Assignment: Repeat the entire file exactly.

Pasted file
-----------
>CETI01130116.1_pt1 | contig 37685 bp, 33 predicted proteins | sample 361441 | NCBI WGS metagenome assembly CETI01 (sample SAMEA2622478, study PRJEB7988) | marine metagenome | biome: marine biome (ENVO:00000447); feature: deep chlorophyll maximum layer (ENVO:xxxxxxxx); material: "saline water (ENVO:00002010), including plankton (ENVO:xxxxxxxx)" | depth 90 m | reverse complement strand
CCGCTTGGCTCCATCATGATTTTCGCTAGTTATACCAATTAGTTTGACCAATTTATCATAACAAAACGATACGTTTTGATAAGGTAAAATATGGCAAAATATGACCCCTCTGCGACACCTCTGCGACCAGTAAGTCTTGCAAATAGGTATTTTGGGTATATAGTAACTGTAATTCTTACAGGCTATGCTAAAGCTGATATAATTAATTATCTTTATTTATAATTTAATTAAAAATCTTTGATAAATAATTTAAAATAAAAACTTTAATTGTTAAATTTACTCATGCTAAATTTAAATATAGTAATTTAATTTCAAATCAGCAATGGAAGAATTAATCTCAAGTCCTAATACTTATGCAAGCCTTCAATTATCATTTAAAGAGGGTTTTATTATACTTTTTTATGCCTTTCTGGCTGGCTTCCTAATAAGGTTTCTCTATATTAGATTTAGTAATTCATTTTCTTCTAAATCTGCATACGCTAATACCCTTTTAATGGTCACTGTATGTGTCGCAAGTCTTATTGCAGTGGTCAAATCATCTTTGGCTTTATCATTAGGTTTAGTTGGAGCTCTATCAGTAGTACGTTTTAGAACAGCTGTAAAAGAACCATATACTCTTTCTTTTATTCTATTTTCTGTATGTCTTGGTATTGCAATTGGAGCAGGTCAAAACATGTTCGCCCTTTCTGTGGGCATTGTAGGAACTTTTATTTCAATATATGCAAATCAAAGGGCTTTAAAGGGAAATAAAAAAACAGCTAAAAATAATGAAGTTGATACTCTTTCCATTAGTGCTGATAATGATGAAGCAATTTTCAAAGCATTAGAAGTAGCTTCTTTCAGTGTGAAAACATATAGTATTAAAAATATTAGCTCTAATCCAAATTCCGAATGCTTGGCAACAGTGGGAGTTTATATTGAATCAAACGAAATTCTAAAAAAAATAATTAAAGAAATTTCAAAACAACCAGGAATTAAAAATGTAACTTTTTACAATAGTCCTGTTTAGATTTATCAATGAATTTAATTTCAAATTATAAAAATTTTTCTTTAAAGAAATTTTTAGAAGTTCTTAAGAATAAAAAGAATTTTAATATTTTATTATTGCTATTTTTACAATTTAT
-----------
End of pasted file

>CETI01130116.1_pt1 | contig 37685 bp, 33 predicted proteins | sample 361441 | NCBI WGS metagenome assembly CETI01 (sample SAMEA2622478, study PRJEB7988) | marine metagenome | biome: marine biome (ENVO:00000447); feature: deep chlorophyll maximum layer (ENVO:xxxxxxxx); material: "saline water (ENVO:00002010), including plankton (ENVO:xxxxxxxx)" | depth 90 m | reverse complement strand
CCGCTTGGCTCCATCATGATTTTCGCTAGTTATACCAATTAGTTTGACCAATTTATCATAACAAAACGATACGTTTTGATAAGGTAAAATATGGCAAAATATGACCCCTCTGCGACACCTCTGCGACCAGTAAGTCTTGCAAATAGGTATTTTGGGTATATAGTAACTGTAATTCTTACAGGCTATGCTAAAGCTGATATAATTAATTATCTTTATTTATAATTTAATTAAAAATCTTTGATAAATAATTTAAAATAAAAACTTTAATTGTTAAATTTACTCATGCTAAATTTAAATATAGTAATTTAATTTCAAATCAGCAATGGAAGAATTAATCTCAAGTCCTAATACTTATGCAAGCCTTCAATTATCATTTAAAGAGGGTTTTATTATACTTTTTTATGCCTTTCTGGCTGGCTTCCTAATAAGGTTTCTCTATATTAGATTTAGTAATTCATTTTCTTCTAAATCTGCATACGCTAATACCCTTTTAATGGTCACTGTATGTGTCGCAAGTCTTATTGCAGTGGTCAAATCATCTTTGGCTTTATCATTAGGTTTAGTTGGAGCTCTATCAGTAGTACGTTTTAGAACAGCTGTAAAAGAACCATATACTCTTTCTTTTATTCTATTTTCTGTATGTCTTGGTATTGCAATTGGAGCAGGTCAAAACATGTTCGCCCTTTCTGTGGGCATTGTAGGAACTTTTATTTCAATATATGCAAATCAAAGGGCTTTAAAGGGAAATAAAAAAACAGCTAAAAATAATGAAGTTGATACTCTTTCCATTAGTGCTGATAATGATGAAGCAATTTTCAAAGCATTAGAAGTAGCTTCTTTCAGTGTGAAAACATATAGTATTAAAAATATTAGCTCTAATCCAAATTCCGAATGCTTGGCAACAGTGGGAGTTTATATTGAATCAAACGAAATTCTAAAAAAAATAATTAAAGAAATTTCAAAACAACCAGGAATTAAAAATGTAACTTTTTACAATAGTCCTGTTTAGATTTATCAATGAATTTAATTTCAAATTATAAAAATTTTTCTTTAAAGAAATTTTTAGAAGTTCTTAAGAATAAAAAGAATTTTAATATTTTATTATTGCTATTTTTACAATTTAT